PIV Investigations on Secondary Flow Structures in Horizontal Slug Flows
Tutor / director / avaluadorMarek Czapp, M. Res.
Tipus de documentProjecte/Treball Final de Carrera
Condicions d'accésAccés obert
Liquid and gas phases circulate horizontally through the same channel in many industrial processes. They can do it following different patterns of so-called two-phase flow. Depending on the superficial velocity of each one of the phases, the flow can vary. The different types of flows observed in horizontal pipes are bubbly flow, stratified flow,wavy flow, slug flowand annular flow. The first formal classification of flow patterns was carried out by Taitel and Dukler during the 1970s [TNA78]. Slug flow is a phenomenon that has gained importance during the last decades in different technology fields. The two best-known areas where its analysis is of great importance are nuclear power plants and oil and gas extraction and distribution. In nuclear power plants that operate with boiling water (mainly PWR and BWR), vapor and liquid water circulate chaotically mixed till they arrive to an elbow or a U-tube where centrifugal forces lead to the separation of gas and liquid. From there, if the superficial velocities of the two phases belong to slug flow, whose water hammers could damage or eventually break the pipe, an undesired effect called LOCA (Loss Of Coolant Accident) could take place. Regarding oil and gas extraction and distribution, it is important to consider that from natural oilfields any extraction of hydrocarbons will consist on a mixture of components with different volatility; therefore, it will usually consist on liquids and gases flowing together, sometimes in slug flow and consequently provoking pressure peaks throughout the pipelines, which means lower pumping efficiency and potential damage for the distribution materials. The study of slug onset is especially interesting because if it were avoided or controlled by artificial means, all the dangers described in the paragraph above would automatically disappear. Rafi Ahmed and Sanjoy Banerjee developed a theoretical method to predict the onset of slugs based on instabilities in the amplitude of waves in 1985, the so-called Kelvin-Helmholtz instabilities [AB85]. This slug onset mechanism was accepted by most authors, but its wavelength dependence contradicted the experimental data. Therefore, a theoretical model using the concept of energy balance and taking into account the shear stresses was developed by Chun and Lee in 1996 [CL96]. Hurlburt and Hanratty investigated the transition from slug to plug flow, which differs from slug in its lack of air within the liquid body, using slug stability in 2001 [HH02] and so helping to define the boundary conditions of slug flow. Regarding measurement techniques for the analysis of slugs, 2D PIV (Particle Image Velocimetry) started being used in the late 1970s and is the most common technique nowadays since it allows highlighting the right number of particles for the study of the flow dynamics. It consists on the introduction in the fluid of tracer particles that can be identified due to their luminescence when a laser plane intersects the flow. In addition, a recording system consisting of one or more cameras with a high shooting frequency provides accurate sequences of pictures that can be processed by suitable software to determine velocity fields based on the path followed by the tracer particles.Another technique based on the same principle and used in the investigations of flow dynamics is Stereo PIV. In this case, two cameras are needed and the target of the laser is a plane perpendicular set to the axis of the tube. Although in this way more information about the secondary flows can be determined, this method requires a very accurate and difficult calibration of the recording system and at least two cameras with a perfect synchronization in time. Besides, the processing of the images obtained with Stereo PIV needs to be treated and correlated through a more time-demanding process than 2D PIV. Though Stereo PIV has been used in the analysis of pipe flow since 2003 with the work of Van Doornel [vDHLÅ03], it has been applied for the first time in the Chair of Thermodynamics of the Technische Universität München for the investigation of two-phase flow [CUS11]. The scope of this work is the further investigation of slug onset and its description including secondary effects such as turbulences, a characteristic that has never been illustrated about slug flow. For this purpose, images obtained with 2D PIV and Stereo PIV will be used. To enhance the quality of the results, the first task will be the development of suitable software to avoid false velocity vectors produced by reflection and refraction, to overlap several pairs of images obtained by different cameras simultaneously and to treat the data gained after PIV computerized analysis. Moreover, a new kind of graphical representations that reveal a deep insight in the velocity fields of slug flow will be shown.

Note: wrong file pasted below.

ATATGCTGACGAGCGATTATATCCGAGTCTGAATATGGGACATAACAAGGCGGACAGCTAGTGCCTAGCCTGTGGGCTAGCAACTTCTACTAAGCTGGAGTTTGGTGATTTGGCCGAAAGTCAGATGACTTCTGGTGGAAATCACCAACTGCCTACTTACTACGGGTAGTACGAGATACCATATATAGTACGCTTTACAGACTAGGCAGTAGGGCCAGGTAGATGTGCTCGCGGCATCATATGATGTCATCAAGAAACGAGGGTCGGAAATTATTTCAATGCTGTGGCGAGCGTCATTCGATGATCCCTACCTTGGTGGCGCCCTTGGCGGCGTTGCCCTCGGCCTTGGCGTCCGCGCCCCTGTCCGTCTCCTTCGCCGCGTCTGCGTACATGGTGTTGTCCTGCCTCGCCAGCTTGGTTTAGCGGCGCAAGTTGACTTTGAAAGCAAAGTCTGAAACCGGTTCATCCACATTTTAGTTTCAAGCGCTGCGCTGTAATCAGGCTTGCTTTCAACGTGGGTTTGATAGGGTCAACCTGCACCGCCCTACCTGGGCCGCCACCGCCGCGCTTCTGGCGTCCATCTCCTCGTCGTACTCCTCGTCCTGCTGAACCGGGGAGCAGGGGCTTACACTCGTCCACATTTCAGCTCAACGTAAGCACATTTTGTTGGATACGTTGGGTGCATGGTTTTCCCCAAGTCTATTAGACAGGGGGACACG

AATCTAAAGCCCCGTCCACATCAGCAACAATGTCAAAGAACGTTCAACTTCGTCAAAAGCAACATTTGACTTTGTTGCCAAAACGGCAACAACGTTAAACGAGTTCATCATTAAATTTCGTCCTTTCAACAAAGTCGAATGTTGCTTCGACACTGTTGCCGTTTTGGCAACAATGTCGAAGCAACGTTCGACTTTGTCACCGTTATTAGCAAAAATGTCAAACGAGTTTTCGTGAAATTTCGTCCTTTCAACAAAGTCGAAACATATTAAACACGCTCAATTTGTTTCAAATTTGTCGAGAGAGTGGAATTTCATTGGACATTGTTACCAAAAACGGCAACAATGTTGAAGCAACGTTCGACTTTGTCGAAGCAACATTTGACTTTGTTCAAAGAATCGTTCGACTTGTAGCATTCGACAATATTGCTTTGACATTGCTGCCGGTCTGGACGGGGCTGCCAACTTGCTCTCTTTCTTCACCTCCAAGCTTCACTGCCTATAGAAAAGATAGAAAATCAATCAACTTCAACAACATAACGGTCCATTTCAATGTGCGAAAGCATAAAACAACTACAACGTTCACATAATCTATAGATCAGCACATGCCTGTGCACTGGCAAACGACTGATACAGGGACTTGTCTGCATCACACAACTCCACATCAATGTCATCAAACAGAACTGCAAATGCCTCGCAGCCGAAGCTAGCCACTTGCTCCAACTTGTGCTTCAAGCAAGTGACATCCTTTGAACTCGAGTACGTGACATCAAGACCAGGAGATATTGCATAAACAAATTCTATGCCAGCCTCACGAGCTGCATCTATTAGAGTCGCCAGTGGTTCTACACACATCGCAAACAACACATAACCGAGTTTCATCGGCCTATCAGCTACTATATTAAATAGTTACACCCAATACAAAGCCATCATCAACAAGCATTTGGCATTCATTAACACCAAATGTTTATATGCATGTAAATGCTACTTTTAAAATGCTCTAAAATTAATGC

MatèriesTwo-phase flow -- Computer simulation, Pipelines -- Fluid dynamics, Fluix bifàsic -- Simulació per ordinador, Canonades -- Dinàmica de fluids
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